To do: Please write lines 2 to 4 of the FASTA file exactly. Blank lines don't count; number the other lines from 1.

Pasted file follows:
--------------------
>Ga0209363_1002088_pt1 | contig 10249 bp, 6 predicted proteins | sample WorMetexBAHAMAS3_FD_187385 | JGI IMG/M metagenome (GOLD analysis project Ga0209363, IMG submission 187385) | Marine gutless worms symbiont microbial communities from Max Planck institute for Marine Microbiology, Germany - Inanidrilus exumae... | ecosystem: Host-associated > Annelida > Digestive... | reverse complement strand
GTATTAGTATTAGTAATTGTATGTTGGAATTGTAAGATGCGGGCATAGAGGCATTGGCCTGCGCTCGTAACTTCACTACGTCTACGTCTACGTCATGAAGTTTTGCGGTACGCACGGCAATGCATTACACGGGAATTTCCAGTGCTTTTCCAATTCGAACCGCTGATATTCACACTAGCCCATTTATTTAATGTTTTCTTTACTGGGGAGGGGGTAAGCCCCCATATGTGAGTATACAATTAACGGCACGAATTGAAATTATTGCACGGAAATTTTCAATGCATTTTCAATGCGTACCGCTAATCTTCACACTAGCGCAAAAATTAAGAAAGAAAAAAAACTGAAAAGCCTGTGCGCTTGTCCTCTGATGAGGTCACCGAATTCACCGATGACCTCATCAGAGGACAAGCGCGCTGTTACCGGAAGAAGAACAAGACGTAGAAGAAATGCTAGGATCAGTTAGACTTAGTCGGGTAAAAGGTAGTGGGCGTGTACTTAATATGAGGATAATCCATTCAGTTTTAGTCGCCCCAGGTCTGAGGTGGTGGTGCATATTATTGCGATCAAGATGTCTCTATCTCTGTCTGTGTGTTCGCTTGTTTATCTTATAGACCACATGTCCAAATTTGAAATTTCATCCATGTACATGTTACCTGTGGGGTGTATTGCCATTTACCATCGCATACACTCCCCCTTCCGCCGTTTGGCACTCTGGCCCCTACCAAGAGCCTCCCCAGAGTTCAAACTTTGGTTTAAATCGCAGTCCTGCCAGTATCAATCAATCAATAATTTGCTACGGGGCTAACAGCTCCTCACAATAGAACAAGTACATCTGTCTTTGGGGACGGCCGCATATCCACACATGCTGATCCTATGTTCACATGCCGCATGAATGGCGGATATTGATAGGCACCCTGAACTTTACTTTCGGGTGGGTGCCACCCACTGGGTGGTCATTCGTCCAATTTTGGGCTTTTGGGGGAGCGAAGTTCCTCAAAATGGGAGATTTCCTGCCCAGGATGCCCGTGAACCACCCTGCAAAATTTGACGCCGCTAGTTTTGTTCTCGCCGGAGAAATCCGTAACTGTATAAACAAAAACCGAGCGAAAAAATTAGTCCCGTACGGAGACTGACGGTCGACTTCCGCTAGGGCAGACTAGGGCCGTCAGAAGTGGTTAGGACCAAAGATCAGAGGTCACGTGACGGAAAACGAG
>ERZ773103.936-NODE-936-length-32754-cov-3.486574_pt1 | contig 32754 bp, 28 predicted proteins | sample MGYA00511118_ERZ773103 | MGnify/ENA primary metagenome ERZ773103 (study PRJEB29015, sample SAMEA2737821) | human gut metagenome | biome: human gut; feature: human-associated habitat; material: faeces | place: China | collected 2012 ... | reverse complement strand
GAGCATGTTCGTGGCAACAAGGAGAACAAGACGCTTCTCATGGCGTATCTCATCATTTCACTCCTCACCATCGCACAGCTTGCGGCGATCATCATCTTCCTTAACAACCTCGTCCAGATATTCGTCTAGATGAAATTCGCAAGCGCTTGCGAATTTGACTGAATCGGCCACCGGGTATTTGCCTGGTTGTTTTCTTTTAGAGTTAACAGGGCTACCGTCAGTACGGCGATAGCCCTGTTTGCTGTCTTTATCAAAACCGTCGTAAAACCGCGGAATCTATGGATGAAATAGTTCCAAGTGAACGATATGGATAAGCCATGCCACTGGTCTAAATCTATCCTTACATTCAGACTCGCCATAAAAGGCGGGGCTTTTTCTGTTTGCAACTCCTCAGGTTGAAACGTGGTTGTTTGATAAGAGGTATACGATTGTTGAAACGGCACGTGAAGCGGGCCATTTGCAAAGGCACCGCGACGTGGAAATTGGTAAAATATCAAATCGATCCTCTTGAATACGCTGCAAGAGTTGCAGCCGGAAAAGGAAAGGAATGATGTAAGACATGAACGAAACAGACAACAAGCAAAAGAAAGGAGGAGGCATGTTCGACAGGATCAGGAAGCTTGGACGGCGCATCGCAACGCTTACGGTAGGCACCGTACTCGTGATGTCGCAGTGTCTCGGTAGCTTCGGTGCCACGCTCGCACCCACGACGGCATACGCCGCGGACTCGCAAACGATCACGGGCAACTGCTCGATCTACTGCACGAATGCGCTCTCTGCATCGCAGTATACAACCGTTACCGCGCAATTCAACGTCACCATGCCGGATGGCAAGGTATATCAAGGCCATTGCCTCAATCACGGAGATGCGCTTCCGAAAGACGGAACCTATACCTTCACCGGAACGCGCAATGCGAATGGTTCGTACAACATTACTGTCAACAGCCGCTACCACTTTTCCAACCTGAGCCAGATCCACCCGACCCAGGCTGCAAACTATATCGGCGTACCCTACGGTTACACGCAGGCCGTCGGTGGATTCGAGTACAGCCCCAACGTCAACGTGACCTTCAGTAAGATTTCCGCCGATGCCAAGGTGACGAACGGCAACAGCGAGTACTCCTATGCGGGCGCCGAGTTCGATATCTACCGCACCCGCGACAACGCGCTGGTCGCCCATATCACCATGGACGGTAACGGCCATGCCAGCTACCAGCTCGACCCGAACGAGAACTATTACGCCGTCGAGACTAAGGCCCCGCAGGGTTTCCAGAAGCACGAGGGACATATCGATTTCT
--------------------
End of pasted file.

GTATTAGTATTAGTAATTGTATGTTGGAATTGTAAGATGCGGGCATAGAGGCATTGGCCTGCGCTCGTAACTTCACTACGTCTACGTCTACGTCATGAAGTTTTGCGGTACGCACGGCAATGCATTACACGGGAATTTCCAGTGCTTTTCCAATTCGAACCGCTGATATTCACACTAGCCCATTTATTTAATGTTTTCTTTACTGGGGAGGGGGTAAGCCCCCATATGTGAGTATACAATTAACGGCACGAATTGAAATTATTGCACGGAAATTTTCAATGCATTTTCAATGCGTACCGCTAATCTTCACACTAGCGCAAAAATTAAGAAAGAAAAAAAACTGAAAAGCCTGTGCGCTTGTCCTCTGATGAGGTCACCGAATTCACCGATGACCTCATCAGAGGACAAGCGCGCTGTTACCGGAAGAAGAACAAGACGTAGAAGAAATGCTAGGATCAGTTAGACTTAGTCGGGTAAAAGGTAGTGGGCGTGTACTTAATATGAGGATAATCCATTCAGTTTTAGTCGCCCCAGGTCTGAGGTGGTGGTGCATATTATTGCGATCAAGATGTCTCTATCTCTGTCTGTGTGTTCGCTTGTTTATCTTATAGACCACATGTCCAAATTTGAAATTTCATCCATGTACATGTTACCTGTGGGGTGTATTGCCATTTACCATCGCATACACTCCCCCTTCCGCCGTTTGGCACTCTGGCCCCTACCAAGAGCCTCCCCAGAGTTCAAACTTTGGTTTAAATCGCAGTCCTGCCAGTATCAATCAATCAATAATTTGCTACGGGGCTAACAGCTCCTCACAATAGAACAAGTACATCTGTCTTTGGGGACGGCCGCATATCCACACATGCTGATCCTATGTTCACATGCCGCATGAATGGCGGATATTGATAGGCACCCTGAACTTTACTTTCGGGTGGGTGCCACCCACTGGGTGGTCATTCGTCCAATTTTGGGCTTTTGGGGGAGCGAAGTTCCTCAAAATGGGAGATTTCCTGCCCAGGATGCCCGTGAACCACCCTGCAAAATTTGACGCCGCTAGTTTTGTTCTCGCCGGAGAAATCCGTAACTGTATAAACAAAAACCGAGCGAAAAAATTAGTCCCGTACGGAGACTGACGGTCGACTTCCGCTAGGGCAGACTAGGGCCGTCAGAAGTGGTTAGGACCAAAGATCAGAGGTCACGTGACGGAAAACGAG
>ERZ773103.936-NODE-936-length-32754-cov-3.486574_pt1 | contig 32754 bp, 28 predicted proteins | sample MGYA00511118_ERZ773103 | MGnify/ENA primary metagenome ERZ773103 (study PRJEB29015, sample SAMEA2737821) | human gut metagenome | biome: human gut; feature: human-associated habitat; material: faeces | place: China | collected 2012 ... | reverse complement strand
GAGCATGTTCGTGGCAACAAGGAGAACAAGACGCTTCTCATGGCGTATCTCATCATTTCACTCCTCACCATCGCACAGCTTGCGGCGATCATCATCTTCCTTAACAACCTCGTCCAGATATTCGTCTAGATGAAATTCGCAAGCGCTTGCGAATTTGACTGAATCGGCCACCGGGTATTTGCCTGGTTGTTTTCTTTTAGAGTTAACAGGGCTACCGTCAGTACGGCGATAGCCCTGTTTGCTGTCTTTATCAAAACCGTCGTAAAACCGCGGAATCTATGGATGAAATAGTTCCAAGTGAACGATATGGATAAGCCATGCCACTGGTCTAAATCTATCCTTACATTCAGACTCGCCATAAAAGGCGGGGCTTTTTCTGTTTGCAACTCCTCAGGTTGAAACGTGGTTGTTTGATAAGAGGTATACGATTGTTGAAACGGCACGTGAAGCGGGCCATTTGCAAAGGCACCGCGACGTGGAAATTGGTAAAATATCAAATCGATCCTCTTGAATACGCTGCAAGAGTTGCAGCCGGAAAAGGAAAGGAATGATGTAAGACATGAACGAAACAGACAACAAGCAAAAGAAAGGAGGAGGCATGTTCGACAGGATCAGGAAGCTTGGACGGCGCATCGCAACGCTTACGGTAGGCACCGTACTCGTGATGTCGCAGTGTCTCGGTAGCTTCGGTGCCACGCTCGCACCCACGACGGCATACGCCGCGGACTCGCAAACGATCACGGGCAACTGCTCGATCTACTGCACGAATGCGCTCTCTGCATCGCAGTATACAACCGTTACCGCGCAATTCAACGTCACCATGCCGGATGGCAAGGTATATCAAGGCCATTGCCTCAATCACGGAGATGCGCTTCCGAAAGACGGAACCTATACCTTCACCGGAACGCGCAATGCGAATGGTTCGTACAACATTACTGTCAACAGCCGCTACCACTTTTCCAACCTGAGCCAGATCCACCCGACCCAGGCTGCAAACTATATCGGCGTACCCTACGGTTACACGCAGGCCGTCGGTGGATTCGAGTACAGCCCCAACGTCAACGTGACCTTCAGTAAGATTTCCGCCGATGCCAAGGTGACGAACGGCAACAGCGAGTACTCCTATGCGGGCGCCGAGTTCGATATCTACCGCACCCGCGACAACGCGCTGGTCGCCCATATCACCATGGACGGTAACGGCCATGCCAGCTACCAGCTCGACCCGAACGAGAACTATTACGCCGTCGAGACTAAGGCCCCGCAGGGTTTCCAGAAGCACGAGGGACATATCGATTTCT